As Rosh Hashanah began in Israel this week, the most ordinary of events occurred on a road in Jerusalem. Palestinians rained down rocks on what they thought was a car being driven by a Jew. In this case, it was a 64-year-old Jew returning home after a holiday dinner. The result was a fatal crash in which the Jew died. While fatalities from such incidents are not a daily occurrence, attacks on Jewish cars and pedestrians with rocks and fire bombs are so routine, as to be considered not particularly newsworthy even in Israel. But when Prime Minister Netanyahu responded to this and similar incidents by saying his government intended to wage a war on those who hurl such lethal projectiles, you can bet it will be interpreted as further evidence of Israeli belligerence rather than proof that the Palestinians don’t want peace. Like the similar provocations on Jerusalem’s Temple Mount where Muslim harassment of Jewish tourists to the site have gotten out of control, any Israeli effort to push back against terrorism is seen as being somehow the fault of the Jews while Palestinians committing crimes are seen as innocent youths performing what the New York Times described as a “rite of passage.” But it’s worth asking those Western observers who sympathize with or rationalize these attacks on Jews whether they would consider such attacks on their cars in the U.S. and Europe to be anything but attempted murder.
The supposed justification for the Palestinians using rocks and firebombs in this manner is that they don’t have tanks and jet aircraft to shoot at Jews. It is true that in any conflict, each side will always use whatever weapons are at their disposal. But even if we were to concede this point, the notion that, as the Times noted, Palestinians are using rocks and Molotov cocktails in this manner “in order to press for independence and to defend themselves against the Israelis,” is a gross distortion of the truth.
If “independence” were the goal of the Palestinian national movement, it could have achieved that 15 years ago when the Israelis offered the Palestinian Authority a state and sovereignty in almost all the West Bank, a share of Jerusalem and Gaza. The offer was sweetened in 2001 and then again in 2008 by a different Israeli government. Even the supposed “hard line” government of Netanyahu went to the talks promoted by Secretary of State John Kerry with the position that it was prepared to withdraw from territory in order to create a two-state solution only to have the Palestinians refuse to talk.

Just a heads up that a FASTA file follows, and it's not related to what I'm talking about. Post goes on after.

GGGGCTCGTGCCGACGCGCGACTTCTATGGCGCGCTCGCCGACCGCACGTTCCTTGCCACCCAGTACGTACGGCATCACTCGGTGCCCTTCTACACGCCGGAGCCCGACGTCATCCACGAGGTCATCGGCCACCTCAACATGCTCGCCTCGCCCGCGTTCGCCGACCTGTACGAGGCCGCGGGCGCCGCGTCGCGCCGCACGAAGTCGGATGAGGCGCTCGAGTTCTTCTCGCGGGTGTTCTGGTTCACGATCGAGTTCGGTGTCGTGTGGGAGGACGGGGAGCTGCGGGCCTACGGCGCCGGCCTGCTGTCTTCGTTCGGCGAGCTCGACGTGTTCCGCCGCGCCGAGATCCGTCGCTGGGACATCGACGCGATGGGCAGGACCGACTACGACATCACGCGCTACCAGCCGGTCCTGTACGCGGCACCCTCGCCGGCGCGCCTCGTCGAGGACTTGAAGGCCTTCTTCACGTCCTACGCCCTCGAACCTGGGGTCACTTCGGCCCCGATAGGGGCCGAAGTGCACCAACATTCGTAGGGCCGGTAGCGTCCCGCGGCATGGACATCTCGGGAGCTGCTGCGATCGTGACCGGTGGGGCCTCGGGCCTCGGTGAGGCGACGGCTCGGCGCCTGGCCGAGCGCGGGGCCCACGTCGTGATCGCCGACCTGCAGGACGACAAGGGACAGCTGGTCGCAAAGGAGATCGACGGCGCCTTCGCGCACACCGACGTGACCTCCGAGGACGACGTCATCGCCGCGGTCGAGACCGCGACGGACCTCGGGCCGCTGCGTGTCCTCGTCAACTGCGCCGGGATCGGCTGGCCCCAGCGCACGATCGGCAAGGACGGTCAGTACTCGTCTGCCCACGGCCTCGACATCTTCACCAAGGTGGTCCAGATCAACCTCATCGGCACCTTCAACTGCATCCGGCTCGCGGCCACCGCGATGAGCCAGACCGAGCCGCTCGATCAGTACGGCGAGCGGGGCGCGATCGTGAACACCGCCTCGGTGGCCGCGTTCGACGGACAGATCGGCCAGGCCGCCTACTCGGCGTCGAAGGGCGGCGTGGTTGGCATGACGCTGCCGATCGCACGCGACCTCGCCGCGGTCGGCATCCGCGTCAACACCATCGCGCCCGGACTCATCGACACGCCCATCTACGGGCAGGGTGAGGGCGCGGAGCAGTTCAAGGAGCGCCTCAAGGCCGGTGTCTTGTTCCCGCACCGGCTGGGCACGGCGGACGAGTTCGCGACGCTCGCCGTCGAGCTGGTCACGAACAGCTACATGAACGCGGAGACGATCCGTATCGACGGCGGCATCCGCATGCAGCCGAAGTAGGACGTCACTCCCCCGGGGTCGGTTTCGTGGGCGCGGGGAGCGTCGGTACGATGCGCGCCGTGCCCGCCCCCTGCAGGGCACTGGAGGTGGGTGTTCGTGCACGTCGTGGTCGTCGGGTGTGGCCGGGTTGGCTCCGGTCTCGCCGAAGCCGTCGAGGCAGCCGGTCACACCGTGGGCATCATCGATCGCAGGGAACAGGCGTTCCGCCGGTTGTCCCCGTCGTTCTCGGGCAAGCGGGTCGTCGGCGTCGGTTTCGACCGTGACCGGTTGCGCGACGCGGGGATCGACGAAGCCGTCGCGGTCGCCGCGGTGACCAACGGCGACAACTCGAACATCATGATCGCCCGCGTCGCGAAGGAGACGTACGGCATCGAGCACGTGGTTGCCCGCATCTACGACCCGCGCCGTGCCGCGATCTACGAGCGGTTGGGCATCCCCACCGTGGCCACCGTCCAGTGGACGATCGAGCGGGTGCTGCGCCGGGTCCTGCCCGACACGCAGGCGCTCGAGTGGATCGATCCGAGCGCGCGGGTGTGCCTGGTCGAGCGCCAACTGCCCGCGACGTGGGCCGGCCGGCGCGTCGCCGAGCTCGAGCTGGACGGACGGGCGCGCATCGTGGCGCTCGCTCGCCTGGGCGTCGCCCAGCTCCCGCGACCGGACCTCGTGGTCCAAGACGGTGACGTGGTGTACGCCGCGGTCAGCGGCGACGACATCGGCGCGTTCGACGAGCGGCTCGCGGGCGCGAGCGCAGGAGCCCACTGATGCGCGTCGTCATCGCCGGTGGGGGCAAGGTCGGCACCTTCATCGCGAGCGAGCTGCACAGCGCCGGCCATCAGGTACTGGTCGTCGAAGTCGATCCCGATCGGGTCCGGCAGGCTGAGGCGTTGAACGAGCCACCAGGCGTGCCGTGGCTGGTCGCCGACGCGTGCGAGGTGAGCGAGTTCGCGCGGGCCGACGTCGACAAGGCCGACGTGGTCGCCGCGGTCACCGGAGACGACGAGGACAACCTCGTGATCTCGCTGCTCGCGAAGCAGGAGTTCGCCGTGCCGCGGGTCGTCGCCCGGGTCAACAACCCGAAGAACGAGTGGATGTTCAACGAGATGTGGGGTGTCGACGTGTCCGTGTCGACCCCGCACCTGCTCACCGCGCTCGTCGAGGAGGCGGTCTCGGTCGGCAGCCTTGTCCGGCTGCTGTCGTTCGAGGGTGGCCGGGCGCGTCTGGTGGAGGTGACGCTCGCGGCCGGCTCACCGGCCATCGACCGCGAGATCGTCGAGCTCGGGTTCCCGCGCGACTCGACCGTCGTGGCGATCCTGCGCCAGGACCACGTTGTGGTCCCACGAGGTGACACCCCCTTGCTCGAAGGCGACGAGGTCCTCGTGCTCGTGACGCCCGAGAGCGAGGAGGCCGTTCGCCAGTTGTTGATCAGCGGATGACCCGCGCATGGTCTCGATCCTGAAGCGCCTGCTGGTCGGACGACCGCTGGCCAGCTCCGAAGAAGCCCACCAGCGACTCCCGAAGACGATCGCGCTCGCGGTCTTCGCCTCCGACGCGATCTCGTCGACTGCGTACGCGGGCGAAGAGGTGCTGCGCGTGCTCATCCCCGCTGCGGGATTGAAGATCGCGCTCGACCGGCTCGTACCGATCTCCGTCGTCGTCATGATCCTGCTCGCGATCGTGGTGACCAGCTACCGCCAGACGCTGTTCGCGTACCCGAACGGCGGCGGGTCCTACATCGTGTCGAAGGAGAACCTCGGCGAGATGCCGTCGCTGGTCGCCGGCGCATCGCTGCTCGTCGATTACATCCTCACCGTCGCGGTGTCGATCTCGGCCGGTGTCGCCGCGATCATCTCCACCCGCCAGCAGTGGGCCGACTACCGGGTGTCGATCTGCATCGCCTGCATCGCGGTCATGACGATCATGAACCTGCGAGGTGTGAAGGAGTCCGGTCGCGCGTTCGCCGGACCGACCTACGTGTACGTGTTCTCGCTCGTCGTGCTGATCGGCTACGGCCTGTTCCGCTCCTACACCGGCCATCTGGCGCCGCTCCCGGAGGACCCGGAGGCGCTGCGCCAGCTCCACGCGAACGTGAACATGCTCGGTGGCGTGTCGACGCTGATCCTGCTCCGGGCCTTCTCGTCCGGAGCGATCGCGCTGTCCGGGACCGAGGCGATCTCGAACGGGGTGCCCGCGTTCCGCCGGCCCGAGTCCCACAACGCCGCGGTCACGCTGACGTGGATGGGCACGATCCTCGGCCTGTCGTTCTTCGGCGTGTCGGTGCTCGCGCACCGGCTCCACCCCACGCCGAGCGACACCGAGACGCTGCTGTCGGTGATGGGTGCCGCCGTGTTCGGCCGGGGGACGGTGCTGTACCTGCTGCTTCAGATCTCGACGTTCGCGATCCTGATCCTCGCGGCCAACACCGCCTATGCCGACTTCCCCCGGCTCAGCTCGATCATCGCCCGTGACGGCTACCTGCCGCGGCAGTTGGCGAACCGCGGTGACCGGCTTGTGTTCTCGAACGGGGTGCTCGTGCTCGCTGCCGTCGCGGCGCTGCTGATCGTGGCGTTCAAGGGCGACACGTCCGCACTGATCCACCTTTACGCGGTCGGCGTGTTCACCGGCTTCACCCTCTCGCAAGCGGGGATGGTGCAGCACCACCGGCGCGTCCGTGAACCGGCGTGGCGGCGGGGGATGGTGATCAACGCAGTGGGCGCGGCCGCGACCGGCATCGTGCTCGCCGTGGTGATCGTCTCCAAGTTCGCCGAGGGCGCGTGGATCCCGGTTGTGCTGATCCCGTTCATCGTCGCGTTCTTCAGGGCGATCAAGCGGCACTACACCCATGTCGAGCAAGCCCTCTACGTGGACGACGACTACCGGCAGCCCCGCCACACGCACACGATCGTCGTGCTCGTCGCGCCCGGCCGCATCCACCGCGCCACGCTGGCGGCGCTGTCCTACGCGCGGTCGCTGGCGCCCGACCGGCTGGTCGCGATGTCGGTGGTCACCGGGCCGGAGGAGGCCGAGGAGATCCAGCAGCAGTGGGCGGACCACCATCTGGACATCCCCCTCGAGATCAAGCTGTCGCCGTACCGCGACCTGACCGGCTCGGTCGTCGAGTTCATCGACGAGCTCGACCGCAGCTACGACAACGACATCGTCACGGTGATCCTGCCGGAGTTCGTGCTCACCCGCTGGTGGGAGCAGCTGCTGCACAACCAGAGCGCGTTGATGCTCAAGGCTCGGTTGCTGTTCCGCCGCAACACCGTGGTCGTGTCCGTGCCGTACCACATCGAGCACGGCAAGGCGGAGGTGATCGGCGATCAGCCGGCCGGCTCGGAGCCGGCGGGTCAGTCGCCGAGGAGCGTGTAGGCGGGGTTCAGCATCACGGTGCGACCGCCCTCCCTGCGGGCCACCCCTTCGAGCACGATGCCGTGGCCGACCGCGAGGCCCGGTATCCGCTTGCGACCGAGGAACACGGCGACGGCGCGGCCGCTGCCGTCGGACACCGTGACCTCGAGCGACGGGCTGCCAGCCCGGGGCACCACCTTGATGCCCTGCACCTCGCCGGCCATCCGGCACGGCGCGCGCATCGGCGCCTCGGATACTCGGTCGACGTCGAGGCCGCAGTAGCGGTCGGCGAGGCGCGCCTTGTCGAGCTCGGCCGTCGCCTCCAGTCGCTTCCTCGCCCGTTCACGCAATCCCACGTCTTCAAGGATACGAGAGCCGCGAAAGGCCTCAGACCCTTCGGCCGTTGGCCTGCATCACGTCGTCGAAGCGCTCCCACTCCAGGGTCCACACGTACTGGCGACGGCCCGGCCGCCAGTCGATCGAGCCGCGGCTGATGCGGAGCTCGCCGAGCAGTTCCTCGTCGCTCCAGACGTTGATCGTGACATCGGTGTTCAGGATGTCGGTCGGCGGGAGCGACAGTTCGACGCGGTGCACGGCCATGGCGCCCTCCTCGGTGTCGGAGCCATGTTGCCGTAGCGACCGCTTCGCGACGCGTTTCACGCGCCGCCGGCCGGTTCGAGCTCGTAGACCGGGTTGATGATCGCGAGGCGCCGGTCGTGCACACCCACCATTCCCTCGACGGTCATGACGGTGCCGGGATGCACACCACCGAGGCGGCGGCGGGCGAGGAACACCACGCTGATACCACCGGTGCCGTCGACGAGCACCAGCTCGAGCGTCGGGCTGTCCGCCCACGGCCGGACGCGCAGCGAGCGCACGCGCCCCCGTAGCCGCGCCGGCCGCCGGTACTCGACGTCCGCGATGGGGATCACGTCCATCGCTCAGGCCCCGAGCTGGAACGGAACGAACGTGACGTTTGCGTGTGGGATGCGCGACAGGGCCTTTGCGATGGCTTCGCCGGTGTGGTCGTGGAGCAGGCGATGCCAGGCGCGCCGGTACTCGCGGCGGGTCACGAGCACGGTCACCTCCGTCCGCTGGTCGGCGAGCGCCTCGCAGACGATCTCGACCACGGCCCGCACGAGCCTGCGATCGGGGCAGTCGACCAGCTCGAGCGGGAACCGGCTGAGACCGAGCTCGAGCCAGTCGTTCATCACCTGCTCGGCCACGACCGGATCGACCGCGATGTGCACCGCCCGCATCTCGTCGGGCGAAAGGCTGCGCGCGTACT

The goal of rock throwing, which has indeed become something of a national sport for Palestinians, is to injure and kill individual Jews. Like more spectacular forms of terrorism they have tried, like suicide bombings or rocket attacks on Israeli cities from Hamas-run Gaza, the point is not to bring to Palestinian suffering to the attention of the world but to shed Jewish blood. It is the tangible proof of the fact that Palestinian nationalism is still inextricably linked to a belief that the presence of Jewish sovereignty over any part of the country, whether across the 1967 line or inside them, is unacceptable. All Jews, such Alexander Levlovich, who was killed as the Jewish New Year began, or Adele Biton, the four-year-old Israeli girl who died in February as a result of injuries suffered in a similar incident, are considered fair game for Palestinians because their goal is to eradicate the Jewish state, not to pressure it to make territorial compromises that Israeli governments have already offered to no avail.
But there can be no little doubt that Israeli efforts to crack down on rock and firebomb throwing will be portrayed in the international press as more oppression of the Palestinians. Similarly, the Israeli government’s attempt to rid the Temple Mount of those who use it as a base for harassment of Jews is portrayed as Jewish aggression.
The Temple Mount is an example of how futile efforts to soothe delicate Palestinian sensibilities have been. Israeli governments have always allowed a Muslim Wakf or religious authority to govern the site and even have forbidden Jewish prayer though even though it is the most sacred spot in Judaism in order to prevent Arabs from falsely saying that their goal is to remove the mosques there. But those Jewish tourists who enter the site are still harassed by gangs of Muslims. Palestinians have used it to store rocks and firebombs for riots. But when Israel seeks to defend the status quo and allow free access to all faiths, the Palestinians claim Israel is committing aggression or conspiring against Muslim holy sites. But the international press that has not ceased bemoaning one incident of alleged Jewish terrorism is not interested in discussing the way the Palestinian Authority uses its media to incite terrorism.
At this point, Netanyahu has no choice but to deploy Israeli forces to stop terror and to keep calm in Jerusalem. Those who throw lethal rocks deserve to be punished no matter how old they are, just as would be the case in any American city. Even if you believe Israel should be generous in peace talks, the willingness of the PA to escalate this situation and to encourage further anti-Jewish terror renders criticism of Netanyahu moot.
If Palestinians want peace and a two-state solution, they know very well they can have it. But it will take a sea change in the culture of Palestinian politics before a willingness to embrace peace and coexistence is possible. Those who rationalize acts of terror such as the ones that injure and sometimes kill Israelis on a regular basis are not promoting peace. To the contrary, those who justify rock throwing are actually propping up the cause of endless war and bear as much responsibility for the blood that is shed as the Palestinian leaders who cheer the rock throwers.